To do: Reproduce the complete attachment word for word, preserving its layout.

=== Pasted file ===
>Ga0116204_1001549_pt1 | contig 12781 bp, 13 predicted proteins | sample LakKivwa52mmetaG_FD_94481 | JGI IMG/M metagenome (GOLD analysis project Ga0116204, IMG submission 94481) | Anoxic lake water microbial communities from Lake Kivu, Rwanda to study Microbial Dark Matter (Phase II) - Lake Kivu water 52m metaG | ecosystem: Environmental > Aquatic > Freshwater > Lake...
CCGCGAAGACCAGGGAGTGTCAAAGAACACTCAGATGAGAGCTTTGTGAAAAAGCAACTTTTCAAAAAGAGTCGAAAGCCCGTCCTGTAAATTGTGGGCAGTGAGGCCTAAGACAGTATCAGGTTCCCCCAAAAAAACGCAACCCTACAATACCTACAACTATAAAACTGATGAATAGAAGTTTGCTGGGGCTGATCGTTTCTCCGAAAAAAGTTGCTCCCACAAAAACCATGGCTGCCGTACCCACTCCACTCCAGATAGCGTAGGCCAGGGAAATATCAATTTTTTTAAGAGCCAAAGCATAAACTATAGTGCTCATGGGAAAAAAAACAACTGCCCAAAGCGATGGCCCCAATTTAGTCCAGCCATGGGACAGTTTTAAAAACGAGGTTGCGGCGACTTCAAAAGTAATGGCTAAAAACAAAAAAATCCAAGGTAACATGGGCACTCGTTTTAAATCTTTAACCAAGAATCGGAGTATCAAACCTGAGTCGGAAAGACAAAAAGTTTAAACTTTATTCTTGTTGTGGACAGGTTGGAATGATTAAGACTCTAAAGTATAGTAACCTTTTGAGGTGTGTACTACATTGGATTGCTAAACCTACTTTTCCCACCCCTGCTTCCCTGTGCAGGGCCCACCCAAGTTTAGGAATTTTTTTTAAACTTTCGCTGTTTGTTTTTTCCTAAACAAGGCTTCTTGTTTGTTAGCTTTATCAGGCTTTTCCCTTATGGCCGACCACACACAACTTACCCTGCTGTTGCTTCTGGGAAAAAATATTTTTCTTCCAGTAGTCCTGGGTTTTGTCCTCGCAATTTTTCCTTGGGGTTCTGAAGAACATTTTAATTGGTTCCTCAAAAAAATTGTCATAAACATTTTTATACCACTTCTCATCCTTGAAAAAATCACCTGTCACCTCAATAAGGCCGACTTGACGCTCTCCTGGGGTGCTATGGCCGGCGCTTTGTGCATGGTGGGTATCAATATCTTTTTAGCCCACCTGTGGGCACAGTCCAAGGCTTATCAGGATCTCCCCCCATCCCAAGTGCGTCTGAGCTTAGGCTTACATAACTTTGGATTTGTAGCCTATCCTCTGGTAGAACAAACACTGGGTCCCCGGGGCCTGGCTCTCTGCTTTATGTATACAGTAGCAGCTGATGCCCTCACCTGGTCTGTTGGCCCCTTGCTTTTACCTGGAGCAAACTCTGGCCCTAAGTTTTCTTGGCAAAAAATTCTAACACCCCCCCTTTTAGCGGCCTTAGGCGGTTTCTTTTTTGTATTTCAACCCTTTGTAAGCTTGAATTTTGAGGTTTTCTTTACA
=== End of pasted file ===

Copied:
>Ga0116204_1001549_pt1 | contig 12781 bp, 13 predicted proteins | sample LakKivwa52mmetaG_FD_94481 | JGI IMG/M metagenome (GOLD analysis project Ga0116204, IMG submission 94481) | Anoxic lake water microbial communities from Lake Kivu, Rwanda to study Microbial Dark Matter (Phase II) - Lake Kivu water 52m metaG | ecosystem: Environmental > Aquatic > Freshwater > Lake...
CCGCGAAGACCAGGGAGTGTCAAAGAACACTCAGATGAGAGCTTTGTGAAAAAGCAACTTTTCAAAAAGAGTCGAAAGCCCGTCCTGTAAATTGTGGGCAGTGAGGCCTAAGACAGTATCAGGTTCCCCCAAAAAAACGCAACCCTACAATACCTACAACTATAAAACTGATGAATAGAAGTTTGCTGGGGCTGATCGTTTCTCCGAAAAAAGTTGCTCCCACAAAAACCATGGCTGCCGTACCCACTCCACTCCAGATAGCGTAGGCCAGGGAAATATCAATTTTTTTAAGAGCCAAAGCATAAACTATAGTGCTCATGGGAAAAAAAACAACTGCCCAAAGCGATGGCCCCAATTTAGTCCAGCCATGGGACAGTTTTAAAAACGAGGTTGCGGCGACTTCAAAAGTAATGGCTAAAAACAAAAAAATCCAAGGTAACATGGGCACTCGTTTTAAATCTTTAACCAAGAATCGGAGTATCAAACCTGAGTCGGAAAGACAAAAAGTTTAAACTTTATTCTTGTTGTGGACAGGTTGGAATGATTAAGACTCTAAAGTATAGTAACCTTTTGAGGTGTGTACTACATTGGATTGCTAAACCTACTTTTCCCACCCCTGCTTCCCTGTGCAGGGCCCACCCAAGTTTAGGAATTTTTTTTAAACTTTCGCTGTTTGTTTTTTCCTAAACAAGGCTTCTTGTTTGTTAGCTTTATCAGGCTTTTCCCTTATGGCCGACCACACACAACTTACCCTGCTGTTGCTTCTGGGAAAAAATATTTTTCTTCCAGTAGTCCTGGGTTTTGTCCTCGCAATTTTTCCTTGGGGTTCTGAAGAACATTTTAATTGGTTCCTCAAAAAAATTGTCATAAACATTTTTATACCACTTCTCATCCTTGAAAAAATCACCTGTCACCTCAATAAGGCCGACTTGACGCTCTCCTGGGGTGCTATGGCCGGCGCTTTGTGCATGGTGGGTATCAATATCTTTTTAGCCCACCTGTGGGCACAGTCCAAGGCTTATCAGGATCTCCCCCCATCCCAAGTGCGTCTGAGCTTAGGCTTACATAACTTTGGATTTGTAGCCTATCCTCTGGTAGAACAAACACTGGGTCCCCGGGGCCTGGCTCTCTGCTTTATGTATACAGTAGCAGCTGATGCCCTCACCTGGTCTGTTGGCCCCTTGCTTTTACCTGGAGCAAACTCTGGCCCTAAGTTTTCTTGGCAAAAAATTCTAACACCCCCCCTTTTAGCGGCCTTAGGCGGTTTCTTTTTTGTATTTCAACCCTTTGTAAGCTTGAATTTTGAGGTTTTCTTTACA